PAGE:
Okay, Tony Stark is one of the smartest men on Earth, right? So why is it that the only thing he can ever think of to beat the Hulk is to get into a punching contest with him?
Tony Stark is always thinking ahead
about how best to protect the Earth. One of the dangers that has preoccupied him for years is that posed by the Hulk. Stark built the Hulkbuster Iron Man armor, an immensely powerful suit designed specifically to take down the Hulk and prevent him from threatening the planet.
You already know how this design isn't actually the Hulkbuster armor, so we won't go into that again here. Consider this, perhaps, the Hulkbuster MkII: redesigned to be less a jacket worn over another armor, and more a standalone suit. Sure, it's never appeared in the comics, but so what?
Okay, that's not quite accurate - this armor has appeared in the comics, but not as the "Hulkbuster Iron Man" the front of the packaging claims. After getting the Extremis upgrade, Tony could control machines with his mind, so he decided to build some extra, unmanned suits - "the Argonauts" - and this design showed up there. It even made it to the cover of Invincible Iron Man #12, and it's that cover that served as the basis for this figure.
The design is clearly based on the ML11 figure, with a few more stylistic flourishes. It's still
a very heavy, wide suit, and has curved panels on the shoulders with honeycombed sections in the center. The pelvis is wider and more ornate, but that just serves to make the suit look better proportionally. The legs have been almost totally redesigned, looking more "technological construction" and less "blocky superhero." There are two grey exhausts on his back, and those are definitely straight from the comic, because the Marvel Legend didn't have anything like them.
Every time the Hulkbuster suit gets released as a toy,
its head gets flatter. The first, in 1995, looked just like the comic's image; the ML version was shapped more like Juggernaut's helmet; this one is barely even taller than the shoulderpads! If they keep this up, next time it won't even be a bump on the torso. They've given up all pretext of making it look like the Hulkbuster MkI: the faceplate is an entirely different shape, to say nothing of the eyes and mouth.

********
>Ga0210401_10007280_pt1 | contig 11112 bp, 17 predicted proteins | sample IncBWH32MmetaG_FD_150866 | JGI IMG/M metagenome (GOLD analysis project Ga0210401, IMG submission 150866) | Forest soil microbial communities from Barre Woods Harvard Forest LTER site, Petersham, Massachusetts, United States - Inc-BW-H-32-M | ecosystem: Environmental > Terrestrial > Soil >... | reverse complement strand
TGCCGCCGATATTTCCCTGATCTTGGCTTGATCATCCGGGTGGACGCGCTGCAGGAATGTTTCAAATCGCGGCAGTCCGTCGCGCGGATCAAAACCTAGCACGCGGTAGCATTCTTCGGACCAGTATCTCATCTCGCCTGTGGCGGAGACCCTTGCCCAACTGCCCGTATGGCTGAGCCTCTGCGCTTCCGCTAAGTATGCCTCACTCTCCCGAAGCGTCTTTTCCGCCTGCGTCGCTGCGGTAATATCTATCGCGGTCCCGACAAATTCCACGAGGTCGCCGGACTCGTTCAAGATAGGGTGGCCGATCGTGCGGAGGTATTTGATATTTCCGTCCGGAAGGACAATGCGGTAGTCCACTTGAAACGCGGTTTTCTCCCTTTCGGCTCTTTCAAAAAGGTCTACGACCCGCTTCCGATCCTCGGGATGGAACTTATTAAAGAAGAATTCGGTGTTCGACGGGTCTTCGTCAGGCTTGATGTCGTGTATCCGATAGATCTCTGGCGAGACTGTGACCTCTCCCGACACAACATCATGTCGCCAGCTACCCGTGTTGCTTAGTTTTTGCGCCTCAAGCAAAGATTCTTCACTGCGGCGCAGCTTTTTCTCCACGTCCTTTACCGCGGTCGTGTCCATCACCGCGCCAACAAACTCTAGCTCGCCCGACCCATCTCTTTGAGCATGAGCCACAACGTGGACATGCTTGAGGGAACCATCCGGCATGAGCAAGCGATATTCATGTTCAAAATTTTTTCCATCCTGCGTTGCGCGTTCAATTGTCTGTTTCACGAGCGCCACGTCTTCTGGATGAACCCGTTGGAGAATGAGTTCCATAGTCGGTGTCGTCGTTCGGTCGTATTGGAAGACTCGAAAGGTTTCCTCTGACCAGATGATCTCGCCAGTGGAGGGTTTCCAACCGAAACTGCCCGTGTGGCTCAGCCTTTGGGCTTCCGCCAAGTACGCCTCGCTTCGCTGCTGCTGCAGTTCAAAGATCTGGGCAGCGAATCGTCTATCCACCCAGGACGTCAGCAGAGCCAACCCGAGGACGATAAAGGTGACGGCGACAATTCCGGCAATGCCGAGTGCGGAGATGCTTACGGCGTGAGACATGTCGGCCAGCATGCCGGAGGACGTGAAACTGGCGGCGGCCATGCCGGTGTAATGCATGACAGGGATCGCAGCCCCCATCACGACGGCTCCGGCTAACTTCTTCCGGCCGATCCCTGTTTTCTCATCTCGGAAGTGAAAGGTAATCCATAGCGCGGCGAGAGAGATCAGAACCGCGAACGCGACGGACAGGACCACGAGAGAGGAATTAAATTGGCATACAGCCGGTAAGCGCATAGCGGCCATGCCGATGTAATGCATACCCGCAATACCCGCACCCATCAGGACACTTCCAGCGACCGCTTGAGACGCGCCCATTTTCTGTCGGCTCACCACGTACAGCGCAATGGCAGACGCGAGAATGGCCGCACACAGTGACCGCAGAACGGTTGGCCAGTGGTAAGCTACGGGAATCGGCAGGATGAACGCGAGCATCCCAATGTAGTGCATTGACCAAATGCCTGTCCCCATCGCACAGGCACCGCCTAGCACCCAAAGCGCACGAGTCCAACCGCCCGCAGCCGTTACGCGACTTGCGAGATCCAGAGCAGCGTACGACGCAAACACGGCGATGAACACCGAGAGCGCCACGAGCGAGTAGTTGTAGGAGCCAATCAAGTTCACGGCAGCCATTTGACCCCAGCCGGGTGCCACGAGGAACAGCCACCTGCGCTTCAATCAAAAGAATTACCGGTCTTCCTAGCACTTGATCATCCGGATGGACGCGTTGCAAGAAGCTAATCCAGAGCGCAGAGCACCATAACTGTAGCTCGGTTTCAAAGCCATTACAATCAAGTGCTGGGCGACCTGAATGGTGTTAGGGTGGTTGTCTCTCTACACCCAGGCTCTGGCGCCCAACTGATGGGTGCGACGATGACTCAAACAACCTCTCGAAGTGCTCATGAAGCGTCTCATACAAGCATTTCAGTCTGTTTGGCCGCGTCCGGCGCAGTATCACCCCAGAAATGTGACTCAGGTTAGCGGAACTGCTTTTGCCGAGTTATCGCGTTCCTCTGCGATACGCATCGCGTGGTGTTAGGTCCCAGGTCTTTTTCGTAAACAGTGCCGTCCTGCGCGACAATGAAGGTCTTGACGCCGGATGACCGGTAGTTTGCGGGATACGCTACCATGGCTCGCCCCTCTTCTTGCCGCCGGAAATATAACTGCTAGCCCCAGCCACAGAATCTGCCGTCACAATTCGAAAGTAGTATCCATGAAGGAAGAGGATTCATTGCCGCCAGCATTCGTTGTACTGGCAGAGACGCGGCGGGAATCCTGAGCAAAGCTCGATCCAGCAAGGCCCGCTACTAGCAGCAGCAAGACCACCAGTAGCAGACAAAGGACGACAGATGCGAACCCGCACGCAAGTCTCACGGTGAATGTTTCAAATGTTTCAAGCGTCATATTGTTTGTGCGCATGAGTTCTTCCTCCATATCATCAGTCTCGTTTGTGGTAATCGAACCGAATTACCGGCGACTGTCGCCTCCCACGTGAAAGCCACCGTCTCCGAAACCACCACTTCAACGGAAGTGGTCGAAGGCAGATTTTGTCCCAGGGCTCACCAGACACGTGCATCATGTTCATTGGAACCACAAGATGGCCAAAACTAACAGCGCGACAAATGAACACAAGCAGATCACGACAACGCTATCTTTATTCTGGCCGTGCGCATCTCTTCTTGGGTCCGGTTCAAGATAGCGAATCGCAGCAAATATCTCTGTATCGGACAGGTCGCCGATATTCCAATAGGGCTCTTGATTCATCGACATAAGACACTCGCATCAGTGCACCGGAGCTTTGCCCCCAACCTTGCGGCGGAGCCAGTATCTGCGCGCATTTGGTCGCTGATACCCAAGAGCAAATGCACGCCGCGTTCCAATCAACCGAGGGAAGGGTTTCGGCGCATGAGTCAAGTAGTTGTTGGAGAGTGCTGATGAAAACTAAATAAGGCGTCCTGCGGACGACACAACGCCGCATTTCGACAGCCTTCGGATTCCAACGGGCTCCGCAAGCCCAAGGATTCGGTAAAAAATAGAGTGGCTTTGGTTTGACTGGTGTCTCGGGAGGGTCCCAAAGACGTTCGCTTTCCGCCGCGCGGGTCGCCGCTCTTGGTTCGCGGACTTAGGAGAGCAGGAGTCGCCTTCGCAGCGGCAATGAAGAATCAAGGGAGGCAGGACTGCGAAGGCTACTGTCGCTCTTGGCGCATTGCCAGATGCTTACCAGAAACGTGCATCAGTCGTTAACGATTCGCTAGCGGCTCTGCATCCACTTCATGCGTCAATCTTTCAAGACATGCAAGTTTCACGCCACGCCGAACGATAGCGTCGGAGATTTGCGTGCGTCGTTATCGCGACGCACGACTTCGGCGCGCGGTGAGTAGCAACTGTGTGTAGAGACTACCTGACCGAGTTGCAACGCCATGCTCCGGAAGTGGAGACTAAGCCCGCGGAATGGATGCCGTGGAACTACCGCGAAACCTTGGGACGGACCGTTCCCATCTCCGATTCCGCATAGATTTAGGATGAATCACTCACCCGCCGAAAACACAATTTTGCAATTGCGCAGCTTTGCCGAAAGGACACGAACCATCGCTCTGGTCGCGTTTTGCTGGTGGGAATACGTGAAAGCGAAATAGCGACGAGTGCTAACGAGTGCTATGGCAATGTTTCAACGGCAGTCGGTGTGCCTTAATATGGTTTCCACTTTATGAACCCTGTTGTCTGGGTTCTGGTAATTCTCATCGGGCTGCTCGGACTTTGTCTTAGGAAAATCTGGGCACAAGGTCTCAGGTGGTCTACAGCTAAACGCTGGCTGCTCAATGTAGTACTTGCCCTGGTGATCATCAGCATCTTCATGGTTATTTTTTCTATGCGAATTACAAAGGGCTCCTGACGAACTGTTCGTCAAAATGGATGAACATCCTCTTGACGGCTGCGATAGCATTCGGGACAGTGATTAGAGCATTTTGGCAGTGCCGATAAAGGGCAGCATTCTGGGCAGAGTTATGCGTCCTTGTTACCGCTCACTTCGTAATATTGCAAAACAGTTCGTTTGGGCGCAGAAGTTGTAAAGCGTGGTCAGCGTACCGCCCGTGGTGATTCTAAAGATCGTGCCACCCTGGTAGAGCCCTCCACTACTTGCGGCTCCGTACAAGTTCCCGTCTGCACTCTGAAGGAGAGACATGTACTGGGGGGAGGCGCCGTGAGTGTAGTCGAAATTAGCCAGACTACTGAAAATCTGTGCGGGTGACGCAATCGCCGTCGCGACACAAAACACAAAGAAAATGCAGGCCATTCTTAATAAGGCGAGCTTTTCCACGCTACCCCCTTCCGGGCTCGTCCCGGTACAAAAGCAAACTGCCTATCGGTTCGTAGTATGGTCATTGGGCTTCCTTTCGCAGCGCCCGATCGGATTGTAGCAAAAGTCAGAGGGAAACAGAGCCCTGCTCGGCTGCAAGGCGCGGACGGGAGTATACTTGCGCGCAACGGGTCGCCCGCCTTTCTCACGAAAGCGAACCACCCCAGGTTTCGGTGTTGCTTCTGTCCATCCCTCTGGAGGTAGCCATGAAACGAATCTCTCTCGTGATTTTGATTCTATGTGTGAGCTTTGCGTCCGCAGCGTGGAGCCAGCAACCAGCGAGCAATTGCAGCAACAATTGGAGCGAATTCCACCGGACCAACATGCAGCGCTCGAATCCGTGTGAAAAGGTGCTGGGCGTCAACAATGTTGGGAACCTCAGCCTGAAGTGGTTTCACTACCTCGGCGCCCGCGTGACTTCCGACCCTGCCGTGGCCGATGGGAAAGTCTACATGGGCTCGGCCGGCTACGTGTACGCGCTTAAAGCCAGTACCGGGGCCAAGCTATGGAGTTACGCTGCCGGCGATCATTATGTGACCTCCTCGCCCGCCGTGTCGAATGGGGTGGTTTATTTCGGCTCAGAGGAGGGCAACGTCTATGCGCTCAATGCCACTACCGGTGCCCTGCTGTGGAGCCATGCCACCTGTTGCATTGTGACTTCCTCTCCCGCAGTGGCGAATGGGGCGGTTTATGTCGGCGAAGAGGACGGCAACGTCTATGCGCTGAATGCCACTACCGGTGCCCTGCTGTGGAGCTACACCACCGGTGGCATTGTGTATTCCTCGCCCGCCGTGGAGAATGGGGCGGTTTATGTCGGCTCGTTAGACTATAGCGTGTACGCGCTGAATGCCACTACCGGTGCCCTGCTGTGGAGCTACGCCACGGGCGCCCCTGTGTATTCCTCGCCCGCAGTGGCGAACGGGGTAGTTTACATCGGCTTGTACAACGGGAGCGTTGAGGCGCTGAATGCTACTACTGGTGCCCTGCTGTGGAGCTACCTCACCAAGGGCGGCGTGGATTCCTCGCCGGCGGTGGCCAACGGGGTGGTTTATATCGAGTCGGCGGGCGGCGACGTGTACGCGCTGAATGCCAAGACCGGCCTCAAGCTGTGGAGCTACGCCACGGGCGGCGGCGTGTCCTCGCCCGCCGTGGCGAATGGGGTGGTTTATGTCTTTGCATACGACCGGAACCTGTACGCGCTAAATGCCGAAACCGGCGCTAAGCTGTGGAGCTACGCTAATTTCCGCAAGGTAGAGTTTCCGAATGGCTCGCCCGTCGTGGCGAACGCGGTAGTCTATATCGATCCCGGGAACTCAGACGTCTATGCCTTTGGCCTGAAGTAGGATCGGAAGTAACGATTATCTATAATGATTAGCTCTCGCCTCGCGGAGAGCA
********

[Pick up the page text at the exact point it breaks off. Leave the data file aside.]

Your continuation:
The colors on this figure are darker, to match the current style in the comics. When Hulkbuster was designed in the '90s, Iron Man wore red and yellow - these days, he's more of a dark falu red and gold, so the new toy follows suit. There are a few paint errors on mine, but they're only visible when you turn his chest joint: the upper torso has scraped away some of the gold paint on one of the corners.
Hulkbuster Iron Man has no accessories, but moves at the ankles, knees, thighs, hips, chest, wrists, elbows, shoulders and neck. Yes, the head turns, though it's very hard to do, since the thing is so flat. Surprisingly, the knees are double-hinged,
but the elbows are swivel/hinges. It would have been preferable to get double elbows, as well: since there's a swivel in the elbow, Hasbro didn't give him one at the top of the arm, despite it being sculpted to look like there's a joint there. The ribbed panels on his forearms are actually attached to his hands, so they move when you turn the wrists. The figure is 4⅜ tall, which is pretty average for the Iron Man line, and barely even larger than most of the Marvel Universe figures. We're not asking for Iron Monger-levels of hugeness, but definitely more than we got here.
The Iron Man 2 toys all come with "Armor Cards,"
three 2x3 cards that display info about the armor. The back card is solid, while the other two are clear - overlay them, and you get a complete picture of the armor in question. The torso is on one card, the legs on another, and the head and arms on the third. Buy multiple toys, and you can "design" your own armors. There's a URL printed on the side, but it just redirects to Marvel's site. Eventually there may be some game or something attached to the cards, but right now they're just a display element. The cards fit into slots at the back of the included display base, which actually makes for a rather nice showcase for the figure.
Hulkbuster Iron Man isn't a perfect figure - far from it. He's not even the best he could have been. But those weaknesses don't mean he's a bad toy. The design is cool, and it's closer to being comic-accurate than any Hulkbuster before. Plus, it comes with a coupon good for $5 off a future purchase of $20 worth of Iron Man toys: combine that with a good sale, and you can get some really nice discounts.